Clarion, Pa.- College is the place to challenge ideas and beliefs, to explore the world of
the seen and unknown. It is a time to question the opinions of others, to learn for one’s self what to stand for, and what to believe as right or wrong.
From April 7 to 23, the Secular Student Alliance has been challenging its members’ open-mindedness through a unique fundraiser titled, ‘Send an Atheist to Church.’ According to SSA president Krystalyn Kovacs, a senior biology major, the objective of the fundraiser is to break down the walls between atheists and the church, to break the gaps on how others view SSA and its affiliations and atheists in general.
“We wanted to dispel the misconceptions that society has placed upon atheists, that all atheists are Satan-worshippers or dislike religious people,” stated Kovacs, who has personally attended church services with the members who were “sent to church” through the fundraiser.
The objective of the fundraiser is for every $20 that is donated to SSA, one of its members will attend a church service at one of the many local churches. So far, five different church services have been attended by at least two or three members. Only one of the three or so members have been “sent to church” through the fundraiser, but many of the other SSA members have also attended the services to support one another and to experience the church atmosphere.
Jacob Byers, a junior physics major who attended a service at the First United Methodist church on Wood Street, said, “We want to eliminate the wrong definition of who atheists are, the belief that atheists are all immoral or anti-religion. We wanted to show that atheists are not arrogant or anti-religion or don’t have morals, that we are open-minded individuals who have rather accepted the theory of evolution more though than a religion or belief in God”
He added, “But SSA does have members who are seeking more information about atheism, who haven’t made their beliefs known yet.”
He continued, “Most importantly, we accept those who are deeply religious or share a certain religion. We are an open-minded group of individuals who hope to shed light on the topic of atheism and get rid of the negative perspective surrounding atheists.”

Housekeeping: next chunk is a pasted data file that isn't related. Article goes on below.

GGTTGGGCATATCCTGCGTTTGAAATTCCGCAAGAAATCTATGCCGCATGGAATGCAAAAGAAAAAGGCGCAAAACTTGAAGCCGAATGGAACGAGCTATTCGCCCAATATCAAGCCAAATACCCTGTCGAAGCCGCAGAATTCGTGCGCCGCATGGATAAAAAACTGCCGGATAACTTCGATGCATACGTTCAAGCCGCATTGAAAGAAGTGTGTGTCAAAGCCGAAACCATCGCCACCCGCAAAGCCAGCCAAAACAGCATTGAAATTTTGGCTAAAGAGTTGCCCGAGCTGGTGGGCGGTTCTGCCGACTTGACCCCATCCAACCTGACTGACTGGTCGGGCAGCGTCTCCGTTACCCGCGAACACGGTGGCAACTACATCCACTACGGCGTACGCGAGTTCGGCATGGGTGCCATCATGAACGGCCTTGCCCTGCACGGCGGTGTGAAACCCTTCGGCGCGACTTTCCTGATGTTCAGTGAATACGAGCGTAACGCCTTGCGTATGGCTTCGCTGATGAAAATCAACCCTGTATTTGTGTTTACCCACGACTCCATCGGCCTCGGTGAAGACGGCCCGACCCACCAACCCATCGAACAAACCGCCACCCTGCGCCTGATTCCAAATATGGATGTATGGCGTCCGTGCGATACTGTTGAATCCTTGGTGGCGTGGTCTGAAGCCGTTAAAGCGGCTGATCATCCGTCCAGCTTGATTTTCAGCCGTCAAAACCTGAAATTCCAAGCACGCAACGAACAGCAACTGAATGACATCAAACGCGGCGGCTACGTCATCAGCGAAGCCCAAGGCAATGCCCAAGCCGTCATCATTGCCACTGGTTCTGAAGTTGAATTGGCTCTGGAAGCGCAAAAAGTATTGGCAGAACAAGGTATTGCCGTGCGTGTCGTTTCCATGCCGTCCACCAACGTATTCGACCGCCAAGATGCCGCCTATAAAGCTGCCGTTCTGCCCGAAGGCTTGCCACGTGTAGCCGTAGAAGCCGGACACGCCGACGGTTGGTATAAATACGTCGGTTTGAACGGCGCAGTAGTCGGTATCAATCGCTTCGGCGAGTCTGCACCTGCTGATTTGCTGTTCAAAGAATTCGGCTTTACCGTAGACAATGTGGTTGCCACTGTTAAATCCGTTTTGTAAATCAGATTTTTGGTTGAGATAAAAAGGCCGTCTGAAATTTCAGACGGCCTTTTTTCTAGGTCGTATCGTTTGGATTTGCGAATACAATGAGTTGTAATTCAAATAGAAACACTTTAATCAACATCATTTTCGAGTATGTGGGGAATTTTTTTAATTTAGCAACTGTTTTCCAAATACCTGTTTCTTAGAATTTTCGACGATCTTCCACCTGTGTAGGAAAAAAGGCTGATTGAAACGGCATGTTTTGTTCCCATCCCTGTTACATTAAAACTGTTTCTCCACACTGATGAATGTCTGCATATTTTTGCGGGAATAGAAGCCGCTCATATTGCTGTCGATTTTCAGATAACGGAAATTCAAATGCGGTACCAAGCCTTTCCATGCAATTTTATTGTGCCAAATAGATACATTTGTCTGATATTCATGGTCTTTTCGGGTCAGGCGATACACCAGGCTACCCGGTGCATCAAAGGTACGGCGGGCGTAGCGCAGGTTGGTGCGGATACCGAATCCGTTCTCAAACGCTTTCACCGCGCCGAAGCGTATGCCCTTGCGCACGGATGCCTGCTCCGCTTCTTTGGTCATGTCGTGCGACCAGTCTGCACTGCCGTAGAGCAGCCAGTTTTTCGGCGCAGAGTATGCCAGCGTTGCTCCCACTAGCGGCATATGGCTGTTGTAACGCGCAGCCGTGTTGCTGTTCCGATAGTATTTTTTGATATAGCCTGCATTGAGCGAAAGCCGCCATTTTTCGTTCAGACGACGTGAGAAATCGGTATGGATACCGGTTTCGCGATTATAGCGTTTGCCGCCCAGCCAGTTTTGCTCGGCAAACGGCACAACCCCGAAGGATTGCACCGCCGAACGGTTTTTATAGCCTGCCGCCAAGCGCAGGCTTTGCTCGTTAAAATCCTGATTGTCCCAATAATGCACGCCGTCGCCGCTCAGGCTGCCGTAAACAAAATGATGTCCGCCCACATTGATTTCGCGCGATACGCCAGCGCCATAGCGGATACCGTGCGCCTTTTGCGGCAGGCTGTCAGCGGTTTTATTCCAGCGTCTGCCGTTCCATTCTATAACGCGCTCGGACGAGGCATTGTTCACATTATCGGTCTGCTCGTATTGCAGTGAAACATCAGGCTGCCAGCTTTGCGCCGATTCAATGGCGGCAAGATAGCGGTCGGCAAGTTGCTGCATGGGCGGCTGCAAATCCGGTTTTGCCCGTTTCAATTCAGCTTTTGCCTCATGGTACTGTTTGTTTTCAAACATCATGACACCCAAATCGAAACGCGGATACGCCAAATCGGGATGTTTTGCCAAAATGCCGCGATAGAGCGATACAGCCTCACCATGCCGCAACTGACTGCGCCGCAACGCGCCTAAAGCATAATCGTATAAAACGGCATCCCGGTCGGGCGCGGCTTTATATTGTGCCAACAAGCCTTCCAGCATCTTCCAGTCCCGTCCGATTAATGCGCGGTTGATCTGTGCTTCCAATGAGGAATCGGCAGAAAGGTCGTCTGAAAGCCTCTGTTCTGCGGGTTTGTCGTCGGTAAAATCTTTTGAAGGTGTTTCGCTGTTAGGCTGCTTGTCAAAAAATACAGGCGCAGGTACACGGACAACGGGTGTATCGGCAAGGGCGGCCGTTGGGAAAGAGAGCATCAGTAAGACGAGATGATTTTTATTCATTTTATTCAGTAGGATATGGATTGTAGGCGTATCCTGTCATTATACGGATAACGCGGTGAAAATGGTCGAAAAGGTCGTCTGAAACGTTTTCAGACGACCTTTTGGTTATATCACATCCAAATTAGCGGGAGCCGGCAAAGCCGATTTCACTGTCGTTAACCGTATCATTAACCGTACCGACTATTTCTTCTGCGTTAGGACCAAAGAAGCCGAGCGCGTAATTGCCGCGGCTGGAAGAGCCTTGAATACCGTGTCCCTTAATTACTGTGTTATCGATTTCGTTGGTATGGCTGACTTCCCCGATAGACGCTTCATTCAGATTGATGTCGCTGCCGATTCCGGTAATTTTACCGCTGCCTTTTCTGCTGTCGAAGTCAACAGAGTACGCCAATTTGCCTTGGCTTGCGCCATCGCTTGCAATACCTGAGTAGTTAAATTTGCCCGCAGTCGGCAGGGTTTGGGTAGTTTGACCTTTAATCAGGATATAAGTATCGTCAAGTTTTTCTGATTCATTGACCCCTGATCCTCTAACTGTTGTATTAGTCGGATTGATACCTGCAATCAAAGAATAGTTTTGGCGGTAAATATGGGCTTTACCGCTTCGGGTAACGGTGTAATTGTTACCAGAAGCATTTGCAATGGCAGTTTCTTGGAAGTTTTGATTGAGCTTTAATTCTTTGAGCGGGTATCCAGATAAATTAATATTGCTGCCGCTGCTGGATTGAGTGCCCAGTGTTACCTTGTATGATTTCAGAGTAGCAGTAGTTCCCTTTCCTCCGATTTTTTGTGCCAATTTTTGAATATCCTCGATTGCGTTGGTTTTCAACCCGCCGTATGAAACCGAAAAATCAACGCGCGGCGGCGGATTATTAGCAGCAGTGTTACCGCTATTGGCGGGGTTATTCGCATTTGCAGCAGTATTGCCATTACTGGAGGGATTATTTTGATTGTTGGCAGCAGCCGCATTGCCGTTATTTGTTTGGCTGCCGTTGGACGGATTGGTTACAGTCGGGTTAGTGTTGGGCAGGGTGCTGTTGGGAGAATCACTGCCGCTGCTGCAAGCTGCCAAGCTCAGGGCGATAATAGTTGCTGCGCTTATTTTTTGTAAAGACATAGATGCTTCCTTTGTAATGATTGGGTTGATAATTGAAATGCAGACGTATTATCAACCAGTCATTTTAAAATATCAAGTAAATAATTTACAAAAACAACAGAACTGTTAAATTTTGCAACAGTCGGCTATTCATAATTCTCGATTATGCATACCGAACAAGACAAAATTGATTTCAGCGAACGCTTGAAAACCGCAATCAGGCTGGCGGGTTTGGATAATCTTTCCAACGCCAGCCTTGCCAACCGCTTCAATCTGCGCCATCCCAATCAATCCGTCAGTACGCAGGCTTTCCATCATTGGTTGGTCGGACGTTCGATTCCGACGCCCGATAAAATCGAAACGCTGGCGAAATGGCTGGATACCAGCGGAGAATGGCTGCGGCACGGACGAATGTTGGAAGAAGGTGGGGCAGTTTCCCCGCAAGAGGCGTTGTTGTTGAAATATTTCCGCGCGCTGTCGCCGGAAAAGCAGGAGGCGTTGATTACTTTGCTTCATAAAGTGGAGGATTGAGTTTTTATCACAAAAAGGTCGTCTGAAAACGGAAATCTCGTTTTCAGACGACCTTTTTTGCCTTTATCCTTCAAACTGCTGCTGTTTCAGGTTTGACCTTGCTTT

Kovacs explained SSA members “promote good science, democracy, critical thinking, and human-based ethics. So far, when attending the church services, we have kept an open mind, and have been welcomed, have felt the sense of community between the church and its members.”
“No one is being forced to do this, and personally I have had a great experience. The pastors present their ideas through terms in the Bible and then let the people come to their own conclusions, nothing is forced,” she added.
Jonathan “J” Dunn, a sophomore computer information science major, believes the fundraiser will eliminate some dogmatic thinking towards atheists, and have attended church services that he thought were well thought-out and reasoned.
“The service I attended discussed dressing modestly, gave a background on were the idea to dress modestly in public derived from and used biblical passages to support the argument. The pastor used religion to justify the reason to dress modestly,” said Dunn, “It helped me understand their religious beliefs better.”
Byers explained how during his church service, Reverend Kevin Haley led a scripture reading from John 21:1-14. The passage told the story of how Jesus appeared to His disciples while they were fishing after his resurrection. “During Pastor Haley’s response, he spoke about how this story emphasizes several things,” Byers said, “including being obedient to God and how God does not give up on people.”
Byers added how communion was the most surprising part of the service, and was actually confused on how communion worked. The people in the Roman Catholic mass in which he attended filed in a line, walked to the front and received a Eucharist, was offered wine and a piece of bread.
“I was very apprehensive about the communion process and opted out, saying to the woman I passed the basket to that I wasn’t Methodist,” said Byers, “And to my surprise, she responded with ‘As long as your God’s, it doesn’t matter.’ This was the one thing more than anything else that made me feel welcome in their church. Everything about the service reinforced the ideas of community and kinship.”
“On April 30 at 6 p.m.,” concluded Kovacs, “We will be holding an open panel discussing our experiences and answering questions about why we did the fundraiser and what people want to know about atheism.” The panel to be held in Hart Chapel will be open to students, staff, and the public, all of whom are encouraged to attend, with an open mind, and ask all and any questions regarding atheism or Secular Student Alliance. For more information about SSA or their fundraiser, check out their Facebook page at Facebook.com/SendAnAtheistToChurch or email SSA@clarion.edu.